Patricia McKissick. Nzingha, Warrior Queen of Matamba, Angola, Africa, 1595. New York: Scholastic, 2000. $10.95 (cloth), ISBN 978-0-439-11210-9.
Reviewed by John K. Thornton (Millersville University of Pennsylvania)
Published on H-AfrTeach (November, 2001)
Patricia McKissick is a well-established writer about African and African American history whose work is rightly well regarded. Her writing of fiction with African American historical characters brings the past alive, and has represented some of the best work in the genre. She has also authored and co-authored non-fiction work on Africa as well. This newest work is an attempt to combine her interest in African history with her story telling and historical skills as an installment of Scholastics "Royal Diaries" series. These books highlight the late childhood of a number of famous royal women including Elizabeth I of England, Cleopatra, Isabel of Spain, and the Russian Princess Anastasia. The series aims to inspire young girls and to increase multi-cultural awareness.
Nzingha (known to scholarship generally as Nzinga or Njinga) is a good topic for this treatment. Not only was her life at least as inspiring as those of the other royal females that form the other titles in the series, but she is fairly well known to academic scholarship at least, thanks to an abundant contemporary documentation (including a dozen of her own letters). Unfortunately, McKissack is unable to take advantage of most of this wealth, and produces a decidedly un-historical and inaccurate account of Njingas life as a young woman of 13.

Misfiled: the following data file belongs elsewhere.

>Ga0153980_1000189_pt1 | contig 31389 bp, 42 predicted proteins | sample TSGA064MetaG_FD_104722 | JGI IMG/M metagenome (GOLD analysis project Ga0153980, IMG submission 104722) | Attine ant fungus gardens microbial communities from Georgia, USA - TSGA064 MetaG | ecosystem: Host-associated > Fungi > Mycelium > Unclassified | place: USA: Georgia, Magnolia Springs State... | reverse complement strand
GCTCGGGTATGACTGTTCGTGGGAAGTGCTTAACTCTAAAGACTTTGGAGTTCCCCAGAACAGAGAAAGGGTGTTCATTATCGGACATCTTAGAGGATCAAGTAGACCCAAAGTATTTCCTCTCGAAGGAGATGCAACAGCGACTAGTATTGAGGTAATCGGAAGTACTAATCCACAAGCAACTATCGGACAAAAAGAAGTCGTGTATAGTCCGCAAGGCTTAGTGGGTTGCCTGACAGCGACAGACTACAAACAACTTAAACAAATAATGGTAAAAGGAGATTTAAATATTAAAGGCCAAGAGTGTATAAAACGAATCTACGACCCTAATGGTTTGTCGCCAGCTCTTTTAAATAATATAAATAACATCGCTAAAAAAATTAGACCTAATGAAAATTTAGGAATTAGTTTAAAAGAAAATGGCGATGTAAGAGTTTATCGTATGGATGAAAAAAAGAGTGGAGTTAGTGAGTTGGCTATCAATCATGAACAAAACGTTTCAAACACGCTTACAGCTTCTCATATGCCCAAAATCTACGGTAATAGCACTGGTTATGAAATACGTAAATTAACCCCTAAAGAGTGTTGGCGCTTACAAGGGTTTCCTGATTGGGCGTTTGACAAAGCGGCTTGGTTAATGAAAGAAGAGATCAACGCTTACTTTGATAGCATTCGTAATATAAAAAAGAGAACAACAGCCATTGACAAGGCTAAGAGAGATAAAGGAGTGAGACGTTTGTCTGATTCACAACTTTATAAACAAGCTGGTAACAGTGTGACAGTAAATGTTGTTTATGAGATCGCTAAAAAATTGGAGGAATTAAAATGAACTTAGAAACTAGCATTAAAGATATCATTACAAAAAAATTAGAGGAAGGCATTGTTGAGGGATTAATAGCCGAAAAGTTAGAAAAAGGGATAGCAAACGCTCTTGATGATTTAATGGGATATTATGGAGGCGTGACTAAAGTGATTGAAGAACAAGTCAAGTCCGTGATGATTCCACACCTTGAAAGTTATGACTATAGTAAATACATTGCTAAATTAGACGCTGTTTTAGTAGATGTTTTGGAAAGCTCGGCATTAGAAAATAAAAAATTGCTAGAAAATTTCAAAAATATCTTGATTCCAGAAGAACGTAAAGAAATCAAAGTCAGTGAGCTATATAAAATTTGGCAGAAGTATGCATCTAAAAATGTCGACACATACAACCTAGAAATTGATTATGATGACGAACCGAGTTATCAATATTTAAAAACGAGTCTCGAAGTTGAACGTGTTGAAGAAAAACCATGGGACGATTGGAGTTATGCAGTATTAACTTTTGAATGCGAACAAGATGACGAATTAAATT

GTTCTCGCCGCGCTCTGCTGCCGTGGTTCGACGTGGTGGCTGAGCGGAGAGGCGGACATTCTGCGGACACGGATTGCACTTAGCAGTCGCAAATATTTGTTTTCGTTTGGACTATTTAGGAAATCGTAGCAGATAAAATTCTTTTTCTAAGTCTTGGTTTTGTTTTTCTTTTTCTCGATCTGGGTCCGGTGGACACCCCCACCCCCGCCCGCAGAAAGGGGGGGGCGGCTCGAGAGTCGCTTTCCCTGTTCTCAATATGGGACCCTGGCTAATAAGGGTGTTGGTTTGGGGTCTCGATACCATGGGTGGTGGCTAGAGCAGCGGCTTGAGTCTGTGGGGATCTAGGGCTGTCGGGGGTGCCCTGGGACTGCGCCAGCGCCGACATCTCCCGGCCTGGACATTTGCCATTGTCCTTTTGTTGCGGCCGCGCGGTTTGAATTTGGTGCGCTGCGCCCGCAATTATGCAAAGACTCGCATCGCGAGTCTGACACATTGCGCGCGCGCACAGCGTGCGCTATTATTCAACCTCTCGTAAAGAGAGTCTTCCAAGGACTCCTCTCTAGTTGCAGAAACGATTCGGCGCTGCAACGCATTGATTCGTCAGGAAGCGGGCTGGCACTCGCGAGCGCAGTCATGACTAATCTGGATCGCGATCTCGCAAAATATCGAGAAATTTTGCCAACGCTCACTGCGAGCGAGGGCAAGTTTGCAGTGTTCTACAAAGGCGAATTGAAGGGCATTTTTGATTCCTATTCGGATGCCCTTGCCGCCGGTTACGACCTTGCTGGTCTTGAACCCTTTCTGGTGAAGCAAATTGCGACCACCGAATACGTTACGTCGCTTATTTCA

McKissick's story of Njinga has her as a restless princess in a troubled time of war with Portugal. Ndongo, her country is just reveling in its defeat of Portuguese forces in Kisama in 1594. She wrestles with Ndongo's relationship with Christianity and Portuguese culture through her interaction with the Italian priest Father Giovanni Cavazzi, (disconcertingly spelled as "Gavazzi" and made to be Portuguese), who she at first accuses of treason but later comes to trust. While fretting over her arranged marriage to be with the colorless Atandi, she develops a friendship bordering on romance (perhaps enough for young readers) with Njali, an Imbangala serving in Ndongo's army.
When Papa Kiluanje, Njinga's father, decides to negotiate a peace treaty with Portugal in 1596 he surprises everyone by choosing Njinga to be his emissary. He sends Father Giovanni along with her as a guide and advisor. There she is held a prisoner, but fortunately Father Giovanni helps her, and she is rescued by her father in a daring raid. Upon returning home, she learns that a younger warrior, Azeze, whom she admires will be her husband.
On the whole, the story is engaging and avoids most of the stereotyping that so often mar stories about African events. McKissick's African characters are interesting and multi-dimensional, and her treatment of Afro-Portuguese relations, especially the use of Father Giovanni avoids the sort of high handed reverse stereotyping that can also mar stories about Africa.